Shortly after “The Burpo-Malarkey Doctrine” was posted on our blog two years ago, Alex’s mom, Beth Malarkey, contacted me to acknowledge that John MacArthur’s analysis is correct: “These modern testimonies … are simply untrue.” She and Alex had already been doing everything they could to get the word out that The Boy Who Came Back from Heaven told a largely imaginary story, and that most of the details had been greatly embellished and exaggerated in the writing. Publicity about the book had incited a cult of afterlife enthusiasts and hangers-on who wanted to canonize Alex and idolize him as a mystical seer with an open connection to heaven. Alex was uncomfortable with the feeling of moral and spiritual responsibility his sudden fame had thrust on him. Still a child, he nevertheless understood that the truth was more important than his own reputation.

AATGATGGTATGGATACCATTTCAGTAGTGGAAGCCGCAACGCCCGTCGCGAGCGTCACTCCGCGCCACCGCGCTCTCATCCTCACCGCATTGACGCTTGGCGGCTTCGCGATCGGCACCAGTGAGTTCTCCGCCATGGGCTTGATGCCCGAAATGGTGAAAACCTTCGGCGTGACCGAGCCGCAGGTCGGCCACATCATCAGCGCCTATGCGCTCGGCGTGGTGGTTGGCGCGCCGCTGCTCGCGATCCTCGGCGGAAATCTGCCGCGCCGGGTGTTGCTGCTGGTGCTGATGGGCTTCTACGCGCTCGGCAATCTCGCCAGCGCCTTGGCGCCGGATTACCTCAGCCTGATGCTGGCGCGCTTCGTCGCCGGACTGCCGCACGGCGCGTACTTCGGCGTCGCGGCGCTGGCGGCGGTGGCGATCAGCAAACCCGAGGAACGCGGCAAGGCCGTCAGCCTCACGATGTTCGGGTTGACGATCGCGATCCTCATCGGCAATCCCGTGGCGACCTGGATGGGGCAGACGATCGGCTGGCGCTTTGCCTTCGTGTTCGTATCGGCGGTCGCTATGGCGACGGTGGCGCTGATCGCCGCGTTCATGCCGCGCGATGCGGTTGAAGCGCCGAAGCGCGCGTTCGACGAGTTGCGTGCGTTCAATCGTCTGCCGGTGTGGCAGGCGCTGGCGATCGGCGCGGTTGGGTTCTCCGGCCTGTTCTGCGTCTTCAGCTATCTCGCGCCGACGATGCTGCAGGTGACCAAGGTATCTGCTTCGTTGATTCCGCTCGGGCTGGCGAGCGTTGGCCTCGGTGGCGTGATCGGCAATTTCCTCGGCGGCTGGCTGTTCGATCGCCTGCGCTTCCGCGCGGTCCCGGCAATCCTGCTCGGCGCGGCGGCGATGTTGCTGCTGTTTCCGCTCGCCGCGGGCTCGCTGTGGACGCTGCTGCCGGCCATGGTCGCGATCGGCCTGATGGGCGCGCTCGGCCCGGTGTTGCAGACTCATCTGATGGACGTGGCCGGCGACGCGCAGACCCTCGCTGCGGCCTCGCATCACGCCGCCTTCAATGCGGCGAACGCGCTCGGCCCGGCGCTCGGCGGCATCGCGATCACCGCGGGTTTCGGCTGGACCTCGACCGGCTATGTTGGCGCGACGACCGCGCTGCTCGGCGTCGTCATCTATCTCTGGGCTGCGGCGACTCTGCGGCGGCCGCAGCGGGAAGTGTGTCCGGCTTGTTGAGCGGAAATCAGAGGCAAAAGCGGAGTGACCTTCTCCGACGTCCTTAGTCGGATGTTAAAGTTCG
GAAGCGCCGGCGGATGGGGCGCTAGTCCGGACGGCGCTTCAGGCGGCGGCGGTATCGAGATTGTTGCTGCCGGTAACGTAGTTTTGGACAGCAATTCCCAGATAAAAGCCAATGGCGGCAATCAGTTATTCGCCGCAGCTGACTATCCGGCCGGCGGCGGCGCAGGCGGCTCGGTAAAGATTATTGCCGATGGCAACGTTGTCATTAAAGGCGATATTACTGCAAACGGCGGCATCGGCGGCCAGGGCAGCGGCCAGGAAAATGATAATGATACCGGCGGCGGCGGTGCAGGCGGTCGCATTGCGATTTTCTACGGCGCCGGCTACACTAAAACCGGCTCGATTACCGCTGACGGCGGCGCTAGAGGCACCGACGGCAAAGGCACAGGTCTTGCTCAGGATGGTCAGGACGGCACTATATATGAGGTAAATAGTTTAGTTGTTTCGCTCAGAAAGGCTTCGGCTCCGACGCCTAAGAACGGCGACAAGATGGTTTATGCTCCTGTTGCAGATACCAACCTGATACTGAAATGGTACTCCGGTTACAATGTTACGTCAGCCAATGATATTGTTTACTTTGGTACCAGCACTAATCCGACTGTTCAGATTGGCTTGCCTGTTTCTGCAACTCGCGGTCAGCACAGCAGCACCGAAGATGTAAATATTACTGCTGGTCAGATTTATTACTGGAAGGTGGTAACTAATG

Johnson relates that publisher Tyndale House would not withdraw the book:

The publisher refused to pull or alter the book. Alex’s father, thrilled with the book’s best-seller status, stood with the publisher. Even a pastor from whom Alex sought counsel said he thought the book was “blessing” people. He advised Alex to be quiet and let it ride.

With reference to Alex’s recent repudiation of the book’s claims, Johnson describes how people obstinately refused to hear the truth:

When Alex has tried to make similar statements on Facebook or in other online forums, he has been routinely shouted down, his comments deleted, and his fragile voice silenced. We want to give his testimony maximum exposure, because Alex is right: The truth is more important than how anyone feels about it.